Babylon 5 is unapologetically big, brash and fun space opera, but layered inside it are many other stories, some of them comic, some of them desperately tragic. The cast of characters (regular and recurring) is huge, most of them well-played and given often joyously brilliant dialogue to play around with. Babylon 5 can also be a satire, particularly of the American Dream and how easy it is for democracy to be subverted into fascism. Babylon 5 is also a great tribute to many other works of science fiction, name-checking authors like Isaac Asimov and Alfred Bester and employing Harlan Ellison, David Gerrold and Neil Gaiman directly as writers. Babylon 5 is noteworthy for winning the Hugo Award for Dramatic Presentation twice, back-to-back, at a time when the award was still given to both TV shows and movies.

Babylon 5 also broke the mould in its ground-breaking use of CGI for visual effects, being way ahead of the curve in the use of computers to do what only models had done up to that point. It was also influential in how it was shot and filmed on an incredibly tight budget, becoming one of the most critically-acclaimed SF shows on-air despite having a budget roughly one-third that of the Star Trek series airing at the same time.

Babylon 5 was far from perfect. There are quite a few weak episodes, most of them in the first and fifth seasons, and there were frequently cheesy lines or slightly awkward exposition scenes. Several times the carefully-planned storyline was thrown for a loop by an actor quitting the show unexpectedly, leading to some course-correcting. But each time, Straczynski and his team righted the boat and got the show back on course.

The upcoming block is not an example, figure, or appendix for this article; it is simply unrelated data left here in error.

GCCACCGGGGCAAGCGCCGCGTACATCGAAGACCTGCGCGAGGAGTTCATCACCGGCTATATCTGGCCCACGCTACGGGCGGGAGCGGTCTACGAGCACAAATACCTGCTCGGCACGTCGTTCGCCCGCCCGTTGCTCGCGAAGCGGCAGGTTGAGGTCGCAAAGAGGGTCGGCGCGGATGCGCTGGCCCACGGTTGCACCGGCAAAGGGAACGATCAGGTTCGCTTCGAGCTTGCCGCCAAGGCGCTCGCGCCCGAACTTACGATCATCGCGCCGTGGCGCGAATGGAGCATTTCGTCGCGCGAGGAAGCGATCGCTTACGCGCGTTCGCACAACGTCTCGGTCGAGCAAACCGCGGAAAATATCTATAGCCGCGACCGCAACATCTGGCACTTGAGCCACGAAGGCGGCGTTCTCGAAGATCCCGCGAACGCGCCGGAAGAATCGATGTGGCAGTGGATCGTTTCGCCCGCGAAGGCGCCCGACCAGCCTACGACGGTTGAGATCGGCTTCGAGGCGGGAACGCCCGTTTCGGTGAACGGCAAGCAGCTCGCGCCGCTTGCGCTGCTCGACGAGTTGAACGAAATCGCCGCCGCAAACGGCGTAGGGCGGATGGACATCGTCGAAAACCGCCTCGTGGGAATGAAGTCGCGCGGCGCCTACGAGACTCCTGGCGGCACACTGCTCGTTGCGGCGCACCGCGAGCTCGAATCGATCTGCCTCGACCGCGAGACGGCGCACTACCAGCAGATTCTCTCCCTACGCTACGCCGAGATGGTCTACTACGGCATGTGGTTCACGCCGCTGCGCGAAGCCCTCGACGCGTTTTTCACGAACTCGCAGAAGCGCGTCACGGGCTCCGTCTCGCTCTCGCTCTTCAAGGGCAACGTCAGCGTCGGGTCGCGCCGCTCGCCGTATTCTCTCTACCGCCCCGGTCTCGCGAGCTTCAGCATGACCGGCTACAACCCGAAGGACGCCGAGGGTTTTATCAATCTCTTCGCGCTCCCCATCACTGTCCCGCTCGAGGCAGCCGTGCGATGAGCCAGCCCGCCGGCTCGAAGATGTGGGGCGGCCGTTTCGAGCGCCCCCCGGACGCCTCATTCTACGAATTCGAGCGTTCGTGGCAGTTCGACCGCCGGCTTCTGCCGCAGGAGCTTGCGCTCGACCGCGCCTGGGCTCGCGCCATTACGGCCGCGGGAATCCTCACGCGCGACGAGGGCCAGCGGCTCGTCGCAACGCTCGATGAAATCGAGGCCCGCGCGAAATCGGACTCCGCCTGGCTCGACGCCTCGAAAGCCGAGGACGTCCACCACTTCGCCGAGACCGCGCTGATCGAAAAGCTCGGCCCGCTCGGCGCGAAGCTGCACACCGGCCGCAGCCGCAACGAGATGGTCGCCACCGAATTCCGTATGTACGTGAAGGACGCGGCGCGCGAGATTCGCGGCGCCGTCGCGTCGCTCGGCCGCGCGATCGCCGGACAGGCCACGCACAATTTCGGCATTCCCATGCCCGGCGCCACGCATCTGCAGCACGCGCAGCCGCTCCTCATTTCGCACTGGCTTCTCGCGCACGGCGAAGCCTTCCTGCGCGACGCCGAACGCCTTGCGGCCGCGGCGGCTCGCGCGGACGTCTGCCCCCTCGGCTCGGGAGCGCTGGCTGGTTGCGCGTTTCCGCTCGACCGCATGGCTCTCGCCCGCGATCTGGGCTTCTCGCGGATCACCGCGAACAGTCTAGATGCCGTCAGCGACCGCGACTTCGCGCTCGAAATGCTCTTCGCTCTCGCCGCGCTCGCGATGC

The influence of the show is tremendous. Joss Whedon watched and enjoyed the show, and made the character of Xander on his Buffy the Vampire Slayer series a Babylon 5 fan (he even had the collector's plates!), as well as drawing on some of the show's structural ideas for his own shows. Firefly's use of actual Newtonian physics in space can also be seen as a nod to B5, which pioneered the idea. Damon Lindelof was also a big fan, citing Babylon 5 as a major structural influence on Lost. George R.R. Martin, an old sparring partner of Straczynski's from the SF convention scene, was an appreciator of the show. Daniel Abraham drew on the show for ideas for his Dagger and the Coin fantasy series (which also mixes politics, military action and economics alongside the return of an ancient, spider-like force). The Wachowskis were also big fans of the show, and later worked with Straczynski on the Netflix series Sense8.

Happy 25th Birthday, Babylon 5. Possibly no other series - book or TV - has had such an important impact on myself and my appreciation for writing and scriptwriting. It may also hold a special place in the pantheon of TV series, even today in the so-called "Golden Age of Television." There are shows since B5 aired that had better effects and better individual episode scripts but none (maybe excepting - and maybe only excepting - The Wire) have executed a multi-season, multi-character storyline on such a scale anywhere near as successfully. For that reason, it is a show that must be respected and given its due.

Just a reminder that I am also currently engaged in the great Babylon 5 Rewatch Project, which is approaching the end of Season 4.

Friday 23 February 2018